These concerns expose the shaky foundation on which our entire industry stands. We need proper representation and cognitive diversity to build resilient systems. Without diversity, we are doomed to repeat this cycle.
We’ve been pouring 1-ingredient concrete. And, as it turns out, that’s just sand.
As long as the same group of people continues to make decisions and online engagement exacerbates fear, uncertainty, and doubt, these occurrences will persist, disproportionately impacting women and other marginalized communities not part of the inner circle.
For extra, check out this story on how to not get distracted by the BS.
“I want to share my journey, not because I think I’m exceptional, but because, like so many people, I have been exceptionally underestimated,” – Arlan Hamilton.
Meet the investor who has reimagined diversity, equity, and inclusion as the biggest opportunity in investment.
How come they teach math and sex-ed at school but not money? CJ MacDonald is CEO and Founder of Step, the next generation financial services company helping teens and young adults achieve financial independence and knowledge at an earlier age.
In this podcast episode CJ and I discuss why fintech and financial education creates the building blocks to financial stability for our country’s most vulnerable: kids.
In the middle of the current economic crisis and Silicon Valley Bank’s recent collapse, the fintech industry has been incredibly optimistic in the face of these challenges.
At least, that’s what I heard after more than 3,000 fintech nerds gathered in Las Vegas earlier this month during Fintech Meetup. This complex environment is seemingly the push the fintech industry needed to not only rise to the occasion but also think outside the box and come up with new metrics for success.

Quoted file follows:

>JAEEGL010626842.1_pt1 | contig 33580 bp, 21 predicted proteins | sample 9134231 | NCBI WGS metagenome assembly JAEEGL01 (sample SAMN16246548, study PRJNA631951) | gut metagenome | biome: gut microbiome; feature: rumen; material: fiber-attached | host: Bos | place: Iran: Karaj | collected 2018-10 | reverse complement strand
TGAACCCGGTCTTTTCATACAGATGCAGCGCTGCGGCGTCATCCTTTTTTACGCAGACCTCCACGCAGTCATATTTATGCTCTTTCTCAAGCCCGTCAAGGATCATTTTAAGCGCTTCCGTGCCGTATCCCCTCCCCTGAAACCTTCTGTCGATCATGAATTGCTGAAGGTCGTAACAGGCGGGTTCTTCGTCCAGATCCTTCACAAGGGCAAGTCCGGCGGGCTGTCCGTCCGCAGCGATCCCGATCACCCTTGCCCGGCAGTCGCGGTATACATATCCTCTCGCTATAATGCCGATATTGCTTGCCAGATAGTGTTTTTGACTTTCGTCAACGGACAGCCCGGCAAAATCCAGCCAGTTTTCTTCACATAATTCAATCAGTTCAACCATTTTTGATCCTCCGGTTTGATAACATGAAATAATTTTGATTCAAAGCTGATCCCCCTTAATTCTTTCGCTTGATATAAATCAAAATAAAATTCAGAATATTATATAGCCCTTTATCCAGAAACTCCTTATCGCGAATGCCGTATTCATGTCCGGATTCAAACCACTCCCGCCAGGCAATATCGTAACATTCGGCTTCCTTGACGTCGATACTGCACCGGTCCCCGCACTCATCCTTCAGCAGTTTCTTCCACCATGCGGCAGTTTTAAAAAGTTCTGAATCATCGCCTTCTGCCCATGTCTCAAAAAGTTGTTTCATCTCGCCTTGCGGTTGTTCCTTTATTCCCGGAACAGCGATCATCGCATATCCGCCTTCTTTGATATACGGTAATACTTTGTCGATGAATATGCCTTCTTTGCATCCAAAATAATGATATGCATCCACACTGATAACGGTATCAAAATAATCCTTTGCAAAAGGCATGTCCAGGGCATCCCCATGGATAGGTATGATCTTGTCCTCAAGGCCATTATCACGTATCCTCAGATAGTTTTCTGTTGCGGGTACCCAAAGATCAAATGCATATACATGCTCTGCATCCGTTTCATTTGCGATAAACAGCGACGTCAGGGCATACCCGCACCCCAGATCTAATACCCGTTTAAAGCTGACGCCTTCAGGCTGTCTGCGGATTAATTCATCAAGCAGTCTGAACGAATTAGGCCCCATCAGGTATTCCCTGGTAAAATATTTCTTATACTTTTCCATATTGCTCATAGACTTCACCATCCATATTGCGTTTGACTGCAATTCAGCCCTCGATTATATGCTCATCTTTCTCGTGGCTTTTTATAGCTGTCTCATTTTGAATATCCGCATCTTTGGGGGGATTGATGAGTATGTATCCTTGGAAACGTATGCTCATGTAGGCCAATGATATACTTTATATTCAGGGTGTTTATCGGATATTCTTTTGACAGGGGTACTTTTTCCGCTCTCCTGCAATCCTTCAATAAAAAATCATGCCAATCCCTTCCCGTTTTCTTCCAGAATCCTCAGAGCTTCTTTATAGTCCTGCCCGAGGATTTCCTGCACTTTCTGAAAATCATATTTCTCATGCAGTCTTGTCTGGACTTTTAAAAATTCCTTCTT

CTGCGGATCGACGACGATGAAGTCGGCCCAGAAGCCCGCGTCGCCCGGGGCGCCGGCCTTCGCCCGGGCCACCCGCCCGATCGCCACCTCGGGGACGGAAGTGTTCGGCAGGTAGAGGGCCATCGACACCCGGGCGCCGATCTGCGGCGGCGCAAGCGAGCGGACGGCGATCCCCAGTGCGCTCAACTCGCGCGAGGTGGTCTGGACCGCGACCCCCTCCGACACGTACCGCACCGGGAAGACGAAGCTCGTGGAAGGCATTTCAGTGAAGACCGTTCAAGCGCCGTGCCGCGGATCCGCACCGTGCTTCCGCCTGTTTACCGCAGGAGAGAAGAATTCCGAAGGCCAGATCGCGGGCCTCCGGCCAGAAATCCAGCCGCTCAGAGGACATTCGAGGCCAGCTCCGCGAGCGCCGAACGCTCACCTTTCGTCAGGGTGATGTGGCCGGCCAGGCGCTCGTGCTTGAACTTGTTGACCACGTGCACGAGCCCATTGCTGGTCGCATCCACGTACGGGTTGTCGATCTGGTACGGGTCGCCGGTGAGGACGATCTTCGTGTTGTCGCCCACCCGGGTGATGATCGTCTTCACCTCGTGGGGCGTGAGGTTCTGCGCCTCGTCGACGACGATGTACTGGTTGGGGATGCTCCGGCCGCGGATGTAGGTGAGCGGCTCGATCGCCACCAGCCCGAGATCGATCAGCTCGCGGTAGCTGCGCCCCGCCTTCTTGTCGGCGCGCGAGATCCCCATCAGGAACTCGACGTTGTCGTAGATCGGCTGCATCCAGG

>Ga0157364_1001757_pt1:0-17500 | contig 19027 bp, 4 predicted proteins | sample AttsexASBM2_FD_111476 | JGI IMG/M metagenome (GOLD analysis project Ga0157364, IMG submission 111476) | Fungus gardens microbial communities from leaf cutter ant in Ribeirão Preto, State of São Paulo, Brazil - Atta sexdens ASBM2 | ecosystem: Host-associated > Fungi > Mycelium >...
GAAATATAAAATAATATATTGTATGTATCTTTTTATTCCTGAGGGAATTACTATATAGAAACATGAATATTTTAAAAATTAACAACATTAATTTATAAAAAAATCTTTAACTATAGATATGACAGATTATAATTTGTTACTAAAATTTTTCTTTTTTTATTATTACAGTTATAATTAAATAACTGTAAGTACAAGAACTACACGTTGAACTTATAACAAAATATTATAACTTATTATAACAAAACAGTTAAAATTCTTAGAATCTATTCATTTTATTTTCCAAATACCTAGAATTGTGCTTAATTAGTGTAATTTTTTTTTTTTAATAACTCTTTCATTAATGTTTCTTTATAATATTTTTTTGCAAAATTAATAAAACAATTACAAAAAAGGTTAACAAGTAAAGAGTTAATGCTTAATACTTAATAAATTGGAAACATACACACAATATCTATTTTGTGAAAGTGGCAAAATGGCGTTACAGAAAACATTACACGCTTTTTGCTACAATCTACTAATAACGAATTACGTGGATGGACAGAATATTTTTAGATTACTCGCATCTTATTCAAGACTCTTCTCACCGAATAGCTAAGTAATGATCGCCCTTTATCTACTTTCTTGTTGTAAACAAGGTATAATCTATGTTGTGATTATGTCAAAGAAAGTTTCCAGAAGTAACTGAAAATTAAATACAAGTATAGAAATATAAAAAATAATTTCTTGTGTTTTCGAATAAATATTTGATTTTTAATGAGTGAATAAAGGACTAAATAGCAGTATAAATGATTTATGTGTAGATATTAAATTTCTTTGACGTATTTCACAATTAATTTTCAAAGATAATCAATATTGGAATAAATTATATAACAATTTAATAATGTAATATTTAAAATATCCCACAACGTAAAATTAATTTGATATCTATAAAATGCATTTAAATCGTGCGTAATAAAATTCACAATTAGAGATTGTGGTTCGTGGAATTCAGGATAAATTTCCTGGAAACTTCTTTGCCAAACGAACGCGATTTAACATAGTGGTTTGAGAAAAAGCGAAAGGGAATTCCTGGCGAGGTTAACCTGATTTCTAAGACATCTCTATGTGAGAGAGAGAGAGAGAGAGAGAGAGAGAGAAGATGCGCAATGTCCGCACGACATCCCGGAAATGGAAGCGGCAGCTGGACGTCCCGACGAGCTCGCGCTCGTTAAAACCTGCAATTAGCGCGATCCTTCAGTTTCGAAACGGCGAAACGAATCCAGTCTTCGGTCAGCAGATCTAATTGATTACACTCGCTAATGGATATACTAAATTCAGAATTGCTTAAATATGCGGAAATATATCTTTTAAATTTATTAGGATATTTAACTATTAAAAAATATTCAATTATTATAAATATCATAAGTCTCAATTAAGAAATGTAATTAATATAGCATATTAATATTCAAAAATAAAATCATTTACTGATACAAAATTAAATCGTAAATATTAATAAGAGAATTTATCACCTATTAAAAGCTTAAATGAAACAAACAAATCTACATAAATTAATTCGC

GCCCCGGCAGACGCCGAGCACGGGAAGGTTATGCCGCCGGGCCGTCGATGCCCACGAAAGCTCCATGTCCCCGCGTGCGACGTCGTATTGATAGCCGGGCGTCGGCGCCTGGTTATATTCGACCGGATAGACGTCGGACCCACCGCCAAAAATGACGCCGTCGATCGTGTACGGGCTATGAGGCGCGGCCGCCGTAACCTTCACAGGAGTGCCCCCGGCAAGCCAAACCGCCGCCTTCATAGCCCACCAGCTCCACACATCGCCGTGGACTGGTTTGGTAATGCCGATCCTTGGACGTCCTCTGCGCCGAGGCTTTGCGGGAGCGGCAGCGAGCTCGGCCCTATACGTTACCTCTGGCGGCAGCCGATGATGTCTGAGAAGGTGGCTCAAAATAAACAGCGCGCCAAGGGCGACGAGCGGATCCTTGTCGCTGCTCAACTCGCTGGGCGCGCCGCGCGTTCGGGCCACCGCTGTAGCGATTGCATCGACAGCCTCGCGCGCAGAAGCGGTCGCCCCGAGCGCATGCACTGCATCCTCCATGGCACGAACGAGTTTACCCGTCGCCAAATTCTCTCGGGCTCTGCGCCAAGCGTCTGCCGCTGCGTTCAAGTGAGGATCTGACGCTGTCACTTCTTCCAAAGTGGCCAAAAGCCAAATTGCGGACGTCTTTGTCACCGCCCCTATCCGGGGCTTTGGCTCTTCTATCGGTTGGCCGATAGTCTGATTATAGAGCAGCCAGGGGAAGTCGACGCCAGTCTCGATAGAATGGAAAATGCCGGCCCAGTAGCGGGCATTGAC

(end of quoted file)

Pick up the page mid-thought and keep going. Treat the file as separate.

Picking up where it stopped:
Simply put: The potential of fintech is immense, and the current crisis has only highlighted this.
I published a piece for Forbes diving into how female-led fintech companies are helping women worldwide gain access to financial services, allowing them to take control of their financial decisions and well-being with newfound confidence.
Women have been historically underrepresented in finance, so much so that financial services firms are missing at least a $700 billion revenue opportunity each year by not fully meeting the needs of female customers, according to research by Oliver Wyman.
Female founders from diverse backgrounds and with different life experiences are ideally suited to create solutions specifically designed to meet the needs of female users. This, in turn, leads to an increased female user base and helps to bridge the gender wealth gaps.
What happens when Alex Johnson of Fintech Takes and I throw open the doors for tackling the real questions around fintech inclusivity, if B2C fintech is dead (or should be), and how Gen Z and missional values must align when it comes to choosing a career path?
Find out in this special episode of Humans of Fintech. Plus you’ll also hear questions from the audience, including the unsexy parts of banking that fintech needs to get into next.